# Since zombie machine has never sent out the SYN request it responds with RST while
    # at the same time incrementing its counter by one.
    1.155730 192.168.1.104 64.233.167.99 TCP www > www [RST] Seq=1 Len=0 ID=23335
    1.155769 192.168.1.104 64.233.167.99 TCP www > www [RST] Seq=1 Len=0 ID=23335
    
    # Once again we sample the current IPID on the zombie machine and determine that it is 2336 meaning that it was
    # incremented by 2 since our last recorded sample was 2334. This means that the zombie machine has responded
    # with RST to SYN/ACK coming from an open port on the target machine.
    1.270610 192.168.1.100 192.168.1.104 TCP 53185 > www [SYN, ACK] Seq=0 Ack=0 Win=3072 Len=0 MSS=1460 ID=16667
    1.270698 192.168.1.104 192.168.1.100 TCP www > 53185 [RST] Seq=0 Len=0 ID=23336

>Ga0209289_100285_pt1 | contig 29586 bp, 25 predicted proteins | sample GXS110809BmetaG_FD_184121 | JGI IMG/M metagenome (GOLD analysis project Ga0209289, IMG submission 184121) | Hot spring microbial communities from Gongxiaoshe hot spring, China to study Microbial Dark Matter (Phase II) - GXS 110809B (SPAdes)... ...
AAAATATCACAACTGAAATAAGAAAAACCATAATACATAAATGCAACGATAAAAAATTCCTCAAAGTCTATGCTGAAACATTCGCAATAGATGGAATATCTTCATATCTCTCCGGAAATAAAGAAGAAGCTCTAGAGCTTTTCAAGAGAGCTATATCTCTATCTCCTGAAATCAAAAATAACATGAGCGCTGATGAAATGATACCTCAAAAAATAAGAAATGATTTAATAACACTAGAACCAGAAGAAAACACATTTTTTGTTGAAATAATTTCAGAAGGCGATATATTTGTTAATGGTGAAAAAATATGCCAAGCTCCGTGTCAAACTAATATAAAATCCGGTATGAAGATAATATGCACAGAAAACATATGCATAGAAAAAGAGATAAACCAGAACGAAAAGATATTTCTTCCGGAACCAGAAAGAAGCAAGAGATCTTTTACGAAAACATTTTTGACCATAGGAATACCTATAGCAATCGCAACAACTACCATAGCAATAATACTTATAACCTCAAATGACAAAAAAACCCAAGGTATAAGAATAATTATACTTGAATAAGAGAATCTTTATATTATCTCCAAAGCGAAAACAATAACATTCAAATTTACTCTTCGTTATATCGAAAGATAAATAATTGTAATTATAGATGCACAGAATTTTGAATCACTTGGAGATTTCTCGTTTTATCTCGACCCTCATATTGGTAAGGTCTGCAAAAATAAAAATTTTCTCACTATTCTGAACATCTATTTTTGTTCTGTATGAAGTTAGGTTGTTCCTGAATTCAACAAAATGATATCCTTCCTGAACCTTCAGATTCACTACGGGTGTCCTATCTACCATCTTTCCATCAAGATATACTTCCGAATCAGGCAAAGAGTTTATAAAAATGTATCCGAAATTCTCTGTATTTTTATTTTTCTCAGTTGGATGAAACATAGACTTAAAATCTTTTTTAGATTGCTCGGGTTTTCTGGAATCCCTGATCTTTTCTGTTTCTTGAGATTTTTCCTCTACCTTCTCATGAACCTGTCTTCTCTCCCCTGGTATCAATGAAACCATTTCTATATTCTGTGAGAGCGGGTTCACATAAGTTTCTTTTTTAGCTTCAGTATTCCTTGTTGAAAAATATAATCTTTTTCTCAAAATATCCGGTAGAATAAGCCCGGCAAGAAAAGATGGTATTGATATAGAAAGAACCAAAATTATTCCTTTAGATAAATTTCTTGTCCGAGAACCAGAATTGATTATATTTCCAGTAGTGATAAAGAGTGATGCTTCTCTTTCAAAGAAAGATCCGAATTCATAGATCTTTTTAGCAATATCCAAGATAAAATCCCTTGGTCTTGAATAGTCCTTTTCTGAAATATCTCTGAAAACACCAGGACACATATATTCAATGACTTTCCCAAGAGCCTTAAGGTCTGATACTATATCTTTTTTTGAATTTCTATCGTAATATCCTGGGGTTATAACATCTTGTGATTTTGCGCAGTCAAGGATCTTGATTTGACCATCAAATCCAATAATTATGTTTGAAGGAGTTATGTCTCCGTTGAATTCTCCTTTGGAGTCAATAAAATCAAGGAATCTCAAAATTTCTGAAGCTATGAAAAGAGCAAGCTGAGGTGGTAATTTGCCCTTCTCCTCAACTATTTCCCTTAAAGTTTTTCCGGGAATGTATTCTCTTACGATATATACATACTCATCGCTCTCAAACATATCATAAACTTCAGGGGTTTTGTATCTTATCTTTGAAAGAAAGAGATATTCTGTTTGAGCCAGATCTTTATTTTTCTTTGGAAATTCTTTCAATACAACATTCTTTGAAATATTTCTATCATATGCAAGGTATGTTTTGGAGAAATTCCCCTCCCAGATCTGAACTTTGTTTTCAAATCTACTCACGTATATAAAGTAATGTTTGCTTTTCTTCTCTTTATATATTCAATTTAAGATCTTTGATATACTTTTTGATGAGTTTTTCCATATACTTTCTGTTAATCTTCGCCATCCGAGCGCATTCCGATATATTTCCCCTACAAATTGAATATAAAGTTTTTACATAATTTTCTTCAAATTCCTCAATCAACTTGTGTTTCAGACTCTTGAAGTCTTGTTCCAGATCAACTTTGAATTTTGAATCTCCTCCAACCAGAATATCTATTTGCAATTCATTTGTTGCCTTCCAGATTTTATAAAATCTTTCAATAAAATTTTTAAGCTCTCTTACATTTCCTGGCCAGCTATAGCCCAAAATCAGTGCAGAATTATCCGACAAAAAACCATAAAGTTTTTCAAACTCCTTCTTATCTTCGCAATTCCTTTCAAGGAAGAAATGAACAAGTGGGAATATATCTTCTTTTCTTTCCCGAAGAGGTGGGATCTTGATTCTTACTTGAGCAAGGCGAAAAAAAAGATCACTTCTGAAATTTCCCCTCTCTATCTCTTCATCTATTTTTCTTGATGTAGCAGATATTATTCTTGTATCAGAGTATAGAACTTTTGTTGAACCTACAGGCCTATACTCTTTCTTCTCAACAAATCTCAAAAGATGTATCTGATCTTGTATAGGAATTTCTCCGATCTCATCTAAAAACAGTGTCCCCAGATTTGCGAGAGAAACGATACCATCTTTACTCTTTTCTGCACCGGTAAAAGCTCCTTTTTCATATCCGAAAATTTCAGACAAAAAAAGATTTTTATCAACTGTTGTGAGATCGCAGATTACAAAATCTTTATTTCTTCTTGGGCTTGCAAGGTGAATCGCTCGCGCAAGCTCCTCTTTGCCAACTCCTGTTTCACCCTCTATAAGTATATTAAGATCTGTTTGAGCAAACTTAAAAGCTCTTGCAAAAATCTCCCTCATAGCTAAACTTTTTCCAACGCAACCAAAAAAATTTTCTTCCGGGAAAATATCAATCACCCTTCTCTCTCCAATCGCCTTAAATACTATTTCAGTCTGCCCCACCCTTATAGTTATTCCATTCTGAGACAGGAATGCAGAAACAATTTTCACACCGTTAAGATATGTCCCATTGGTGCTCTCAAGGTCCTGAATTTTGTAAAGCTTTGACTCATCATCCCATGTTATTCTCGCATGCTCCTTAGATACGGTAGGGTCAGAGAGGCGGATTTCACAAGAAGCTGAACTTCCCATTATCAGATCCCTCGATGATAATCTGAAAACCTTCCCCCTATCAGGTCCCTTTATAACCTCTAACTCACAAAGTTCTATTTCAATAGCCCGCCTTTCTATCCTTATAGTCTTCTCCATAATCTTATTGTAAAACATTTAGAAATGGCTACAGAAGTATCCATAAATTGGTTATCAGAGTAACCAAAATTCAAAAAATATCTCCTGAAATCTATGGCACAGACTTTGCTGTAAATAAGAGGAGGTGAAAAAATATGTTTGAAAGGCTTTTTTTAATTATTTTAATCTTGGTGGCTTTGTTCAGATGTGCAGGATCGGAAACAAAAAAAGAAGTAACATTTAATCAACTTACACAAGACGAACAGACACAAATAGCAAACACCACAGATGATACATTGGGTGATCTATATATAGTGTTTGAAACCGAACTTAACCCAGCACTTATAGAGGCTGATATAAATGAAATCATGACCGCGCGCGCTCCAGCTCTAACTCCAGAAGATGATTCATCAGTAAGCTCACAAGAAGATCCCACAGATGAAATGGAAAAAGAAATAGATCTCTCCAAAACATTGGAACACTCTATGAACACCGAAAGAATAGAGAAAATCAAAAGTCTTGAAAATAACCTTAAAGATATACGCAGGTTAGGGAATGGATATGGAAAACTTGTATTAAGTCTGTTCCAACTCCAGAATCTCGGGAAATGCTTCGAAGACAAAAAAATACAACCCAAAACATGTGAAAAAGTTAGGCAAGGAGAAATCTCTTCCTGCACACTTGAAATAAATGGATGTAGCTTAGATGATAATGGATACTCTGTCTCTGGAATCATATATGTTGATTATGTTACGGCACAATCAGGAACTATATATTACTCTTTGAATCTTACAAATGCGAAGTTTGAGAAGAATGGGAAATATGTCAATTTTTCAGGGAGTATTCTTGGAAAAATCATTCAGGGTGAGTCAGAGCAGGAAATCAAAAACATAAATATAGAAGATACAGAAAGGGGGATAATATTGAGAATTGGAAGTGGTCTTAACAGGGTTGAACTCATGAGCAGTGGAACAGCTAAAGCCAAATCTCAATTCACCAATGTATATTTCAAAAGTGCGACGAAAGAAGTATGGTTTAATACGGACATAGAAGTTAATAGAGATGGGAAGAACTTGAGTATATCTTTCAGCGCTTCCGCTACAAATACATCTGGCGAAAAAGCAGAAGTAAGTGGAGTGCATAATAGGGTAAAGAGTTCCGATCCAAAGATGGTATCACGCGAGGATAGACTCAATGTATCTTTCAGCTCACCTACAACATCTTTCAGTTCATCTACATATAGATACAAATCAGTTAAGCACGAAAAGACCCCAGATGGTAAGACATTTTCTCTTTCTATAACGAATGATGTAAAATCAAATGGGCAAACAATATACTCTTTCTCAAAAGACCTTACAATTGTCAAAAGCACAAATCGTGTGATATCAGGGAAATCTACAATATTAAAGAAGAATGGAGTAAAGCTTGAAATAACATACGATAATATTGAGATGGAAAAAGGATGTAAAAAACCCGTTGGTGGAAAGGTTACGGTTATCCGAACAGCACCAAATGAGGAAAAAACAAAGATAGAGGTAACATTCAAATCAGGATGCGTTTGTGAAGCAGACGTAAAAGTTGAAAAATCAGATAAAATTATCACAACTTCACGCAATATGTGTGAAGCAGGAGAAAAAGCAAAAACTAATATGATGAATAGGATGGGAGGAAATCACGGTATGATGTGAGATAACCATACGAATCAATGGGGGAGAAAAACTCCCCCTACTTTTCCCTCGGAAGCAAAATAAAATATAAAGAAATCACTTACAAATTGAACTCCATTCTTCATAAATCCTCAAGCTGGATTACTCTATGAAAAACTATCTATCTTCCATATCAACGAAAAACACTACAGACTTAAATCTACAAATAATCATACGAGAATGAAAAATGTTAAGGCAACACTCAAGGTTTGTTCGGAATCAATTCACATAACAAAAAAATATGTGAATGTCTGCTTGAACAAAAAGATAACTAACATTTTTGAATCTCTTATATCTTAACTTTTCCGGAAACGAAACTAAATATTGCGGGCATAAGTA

FTP Bounce Scan

    FTP Bounce Scan relies on a weakness in FTP protocol which allows requests made to FTP servers to establish other FTP connections on behalf of the client. This allows ftp client to scan other hosts by first bouncing requests from a vulnerable FTP Server using PORT command. For ports on the vulnerable system that are open we will get "Transfer OK" response while for closed ports we will receive "Can't open data connection" response. This is explained in detail in RFC959:

    DATA PORT (PORT)

    The argument is a HOST-PORT specification for the data port to be used in data connection. There are defaults for both the user and server data ports, and under normal circumstances this command and its reply are not needed. If this command is used, the argument is the concatenation of a 32-bit internet host address and a 16-bit TCP port address. This address information is broken into 8-bit fields and the value of each field is transmitted as a decimal number (in character string representation). The fields are separated by commas. A port command would be:

    PORT h1,h2,h3,h4,p1,p2